Valdosta Daily Times

National, International News

January 28, 2014

Today in History for Tuesday, Jan. 28, 2014

-- — Highlight in History

On Jan. 28, 1986, the space shuttle Challenger exploded 73 seconds after liftoff from Cape Canaveral, killing all seven crew members, including schoolteacher Christa McAuliffe.

On this date

In A.D. 814, Holy Roman Emperor Charlemagne died in Aachen in present-day Germany.

In 1547, England’s King Henry VIII died; he was succeeded by his 9-year-old son, Edward VI.

In 1813, the novel “Pride and Prejudice” by Jane Austen was first published anonymously in London.

In 1853, Cuban revolutionary Jose Marti was born in Havana.

In 1915, the United States Coast Guard was created as President Woodrow Wilson signed a bill merging the Life-Saving Service and Revenue Cutter Service.

In 1939, Irish poet-dramatist William Butler Yeats died in Menton, France.

In 1945, during World War II, Allied supplies began reaching China over the newly reopened Burma Road.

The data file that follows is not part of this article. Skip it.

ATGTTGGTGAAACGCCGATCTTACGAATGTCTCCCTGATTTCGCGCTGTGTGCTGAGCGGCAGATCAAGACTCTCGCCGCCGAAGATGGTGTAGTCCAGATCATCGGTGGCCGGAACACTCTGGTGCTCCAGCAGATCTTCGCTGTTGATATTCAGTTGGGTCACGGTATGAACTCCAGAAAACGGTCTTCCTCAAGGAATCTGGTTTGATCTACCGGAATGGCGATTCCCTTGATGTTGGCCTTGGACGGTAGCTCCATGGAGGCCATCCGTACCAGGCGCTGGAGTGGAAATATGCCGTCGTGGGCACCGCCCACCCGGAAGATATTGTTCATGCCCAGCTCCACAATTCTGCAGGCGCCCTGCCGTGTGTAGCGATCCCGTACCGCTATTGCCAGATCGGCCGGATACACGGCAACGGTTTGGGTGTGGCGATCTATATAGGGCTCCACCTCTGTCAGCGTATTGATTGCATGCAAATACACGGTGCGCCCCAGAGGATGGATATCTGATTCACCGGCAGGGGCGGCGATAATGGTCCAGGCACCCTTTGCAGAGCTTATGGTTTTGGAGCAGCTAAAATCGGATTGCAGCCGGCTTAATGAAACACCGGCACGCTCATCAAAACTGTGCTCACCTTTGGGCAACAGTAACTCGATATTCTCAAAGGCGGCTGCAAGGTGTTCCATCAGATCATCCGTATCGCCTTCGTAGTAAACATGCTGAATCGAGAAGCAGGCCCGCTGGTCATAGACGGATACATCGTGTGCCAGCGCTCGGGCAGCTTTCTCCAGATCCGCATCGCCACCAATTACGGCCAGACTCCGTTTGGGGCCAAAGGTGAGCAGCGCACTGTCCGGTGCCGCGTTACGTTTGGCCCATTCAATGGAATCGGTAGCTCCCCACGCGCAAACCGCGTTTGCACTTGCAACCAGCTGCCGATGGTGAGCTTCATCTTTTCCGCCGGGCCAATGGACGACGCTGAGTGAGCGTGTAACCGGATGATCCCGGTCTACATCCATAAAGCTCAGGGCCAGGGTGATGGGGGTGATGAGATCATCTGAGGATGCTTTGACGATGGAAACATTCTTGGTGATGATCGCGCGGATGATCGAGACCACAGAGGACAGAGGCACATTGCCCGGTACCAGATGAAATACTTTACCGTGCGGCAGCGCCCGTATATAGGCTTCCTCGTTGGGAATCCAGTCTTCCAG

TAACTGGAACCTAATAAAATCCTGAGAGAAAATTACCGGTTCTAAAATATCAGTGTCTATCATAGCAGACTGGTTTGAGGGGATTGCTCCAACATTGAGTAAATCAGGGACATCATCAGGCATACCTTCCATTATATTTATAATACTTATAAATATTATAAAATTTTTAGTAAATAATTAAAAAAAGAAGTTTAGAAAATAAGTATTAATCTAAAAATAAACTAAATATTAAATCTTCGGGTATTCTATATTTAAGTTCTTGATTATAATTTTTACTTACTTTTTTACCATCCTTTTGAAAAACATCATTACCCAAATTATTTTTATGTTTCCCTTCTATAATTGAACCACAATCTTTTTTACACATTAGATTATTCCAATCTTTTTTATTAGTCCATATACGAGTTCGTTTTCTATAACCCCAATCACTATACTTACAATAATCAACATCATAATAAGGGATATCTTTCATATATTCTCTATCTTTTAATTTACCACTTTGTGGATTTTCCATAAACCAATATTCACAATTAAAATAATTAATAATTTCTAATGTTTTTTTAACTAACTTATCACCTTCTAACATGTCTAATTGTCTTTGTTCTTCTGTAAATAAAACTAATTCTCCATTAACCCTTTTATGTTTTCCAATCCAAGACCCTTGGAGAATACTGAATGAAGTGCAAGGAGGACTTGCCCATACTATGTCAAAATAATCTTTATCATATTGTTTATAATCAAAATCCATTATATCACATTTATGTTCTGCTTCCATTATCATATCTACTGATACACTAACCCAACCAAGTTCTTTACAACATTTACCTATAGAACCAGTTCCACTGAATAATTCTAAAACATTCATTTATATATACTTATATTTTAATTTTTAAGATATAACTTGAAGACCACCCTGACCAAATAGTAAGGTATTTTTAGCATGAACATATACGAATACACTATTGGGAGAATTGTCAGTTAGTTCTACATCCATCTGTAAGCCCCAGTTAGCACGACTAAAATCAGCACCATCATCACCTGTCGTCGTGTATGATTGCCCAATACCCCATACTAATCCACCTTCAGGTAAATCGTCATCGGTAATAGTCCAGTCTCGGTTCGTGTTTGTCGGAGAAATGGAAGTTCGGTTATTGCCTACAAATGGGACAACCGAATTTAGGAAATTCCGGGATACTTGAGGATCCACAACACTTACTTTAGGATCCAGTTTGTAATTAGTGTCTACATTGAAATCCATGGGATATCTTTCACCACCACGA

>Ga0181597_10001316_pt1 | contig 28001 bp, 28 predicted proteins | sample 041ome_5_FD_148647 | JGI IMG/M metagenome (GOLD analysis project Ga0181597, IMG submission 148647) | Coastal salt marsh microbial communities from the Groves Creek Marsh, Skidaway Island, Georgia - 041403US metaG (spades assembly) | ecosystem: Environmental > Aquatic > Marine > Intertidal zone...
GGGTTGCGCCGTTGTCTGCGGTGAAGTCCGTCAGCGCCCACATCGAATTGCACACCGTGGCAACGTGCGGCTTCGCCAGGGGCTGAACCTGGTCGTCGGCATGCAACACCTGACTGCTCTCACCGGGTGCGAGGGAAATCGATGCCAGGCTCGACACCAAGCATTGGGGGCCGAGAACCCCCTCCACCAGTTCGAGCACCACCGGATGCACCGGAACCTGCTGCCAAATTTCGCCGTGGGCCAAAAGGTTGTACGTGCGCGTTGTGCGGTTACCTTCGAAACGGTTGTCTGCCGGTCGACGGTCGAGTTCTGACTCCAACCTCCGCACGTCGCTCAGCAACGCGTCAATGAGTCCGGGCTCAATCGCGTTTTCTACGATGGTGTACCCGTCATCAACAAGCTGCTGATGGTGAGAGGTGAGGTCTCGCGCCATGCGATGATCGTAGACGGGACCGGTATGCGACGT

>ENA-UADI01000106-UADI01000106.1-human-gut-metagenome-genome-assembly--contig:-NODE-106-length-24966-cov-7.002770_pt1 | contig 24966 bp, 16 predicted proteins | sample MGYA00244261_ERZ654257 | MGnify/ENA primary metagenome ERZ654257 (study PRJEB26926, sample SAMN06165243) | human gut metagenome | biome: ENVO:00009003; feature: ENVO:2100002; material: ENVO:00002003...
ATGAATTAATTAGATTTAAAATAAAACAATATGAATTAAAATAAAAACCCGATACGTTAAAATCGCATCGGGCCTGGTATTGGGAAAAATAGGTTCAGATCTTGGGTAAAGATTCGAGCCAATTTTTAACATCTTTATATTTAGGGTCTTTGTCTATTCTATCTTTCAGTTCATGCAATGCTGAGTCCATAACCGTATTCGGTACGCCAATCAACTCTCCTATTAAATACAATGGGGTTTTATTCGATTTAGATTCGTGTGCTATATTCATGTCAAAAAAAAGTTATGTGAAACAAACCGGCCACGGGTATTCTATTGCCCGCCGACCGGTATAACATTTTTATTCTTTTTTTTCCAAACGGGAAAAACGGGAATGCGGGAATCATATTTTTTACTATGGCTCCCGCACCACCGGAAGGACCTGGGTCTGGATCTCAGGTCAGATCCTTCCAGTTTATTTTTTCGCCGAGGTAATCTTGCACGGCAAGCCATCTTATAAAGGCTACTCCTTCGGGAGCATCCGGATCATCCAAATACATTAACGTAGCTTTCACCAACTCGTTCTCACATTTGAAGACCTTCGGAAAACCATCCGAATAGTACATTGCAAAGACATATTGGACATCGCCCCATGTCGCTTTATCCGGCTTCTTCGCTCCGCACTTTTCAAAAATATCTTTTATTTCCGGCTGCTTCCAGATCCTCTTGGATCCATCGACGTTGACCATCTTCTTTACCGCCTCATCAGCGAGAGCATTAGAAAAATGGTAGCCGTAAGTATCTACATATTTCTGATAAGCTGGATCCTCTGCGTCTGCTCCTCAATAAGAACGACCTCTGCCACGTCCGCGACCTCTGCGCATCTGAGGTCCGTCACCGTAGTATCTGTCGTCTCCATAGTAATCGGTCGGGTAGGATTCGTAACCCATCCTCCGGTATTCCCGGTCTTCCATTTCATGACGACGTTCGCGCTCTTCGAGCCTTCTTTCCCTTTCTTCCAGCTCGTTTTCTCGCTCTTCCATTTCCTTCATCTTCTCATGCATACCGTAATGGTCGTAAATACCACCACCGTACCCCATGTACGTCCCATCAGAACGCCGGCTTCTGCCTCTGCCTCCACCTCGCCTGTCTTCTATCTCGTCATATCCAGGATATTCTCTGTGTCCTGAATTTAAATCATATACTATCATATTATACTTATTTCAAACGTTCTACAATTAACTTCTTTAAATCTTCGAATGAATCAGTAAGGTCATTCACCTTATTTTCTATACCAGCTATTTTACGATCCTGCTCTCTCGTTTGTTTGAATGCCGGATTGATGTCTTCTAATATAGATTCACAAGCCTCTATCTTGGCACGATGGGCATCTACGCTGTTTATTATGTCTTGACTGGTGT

In 1980, six United States diplomats who had avoided being taken hostage at their embassy in Tehran were flown out of Iran with the help of Canadian diplomats.

Ten years ago

British Prime Minister Tony Blair won a legal victory when a judge said the BBC was wrong to report the government had “sexed up” intelligence to justify war in Iraq. Former U.S. Navy commander Lloyd “Pete” Bucher, who’d helped his USS Pueblo crew survive brutal captivity in North Korea, then faced criticism back home, died in Poway, Calif., at age 76.

Five years ago

In a swift victory for President Barack Obama, the Democratic-controlled House approved, 244-188, a huge $819 billion stimulus bill with Republicans unanimous in opposition despite Obama’s pleas for bipartisan support. Lynyrd Skynyrd keyboard player Billy Powell, who survived the 1977 plane crash that killed three band members, died in Orange Park, Fla., at age 56.

One year ago

Side by side, leading Democratic and Republican senators pledged to propel far-reaching immigration legislation through the Senate by summer, providing a possible path to citizenship for an estimated 11 million people in the U.S. illegally. (Although the Senate did pass such a measure, it has encountered opposition from House Republicans who insist on a more limited approach.)

Backed by French helicopters and paratroopers, Malian soldiers entered the fabled city of Timbuktu after al-Qaida-linked militants who’d ruled the outpost by fear for nearly 10 months fled into the desert.

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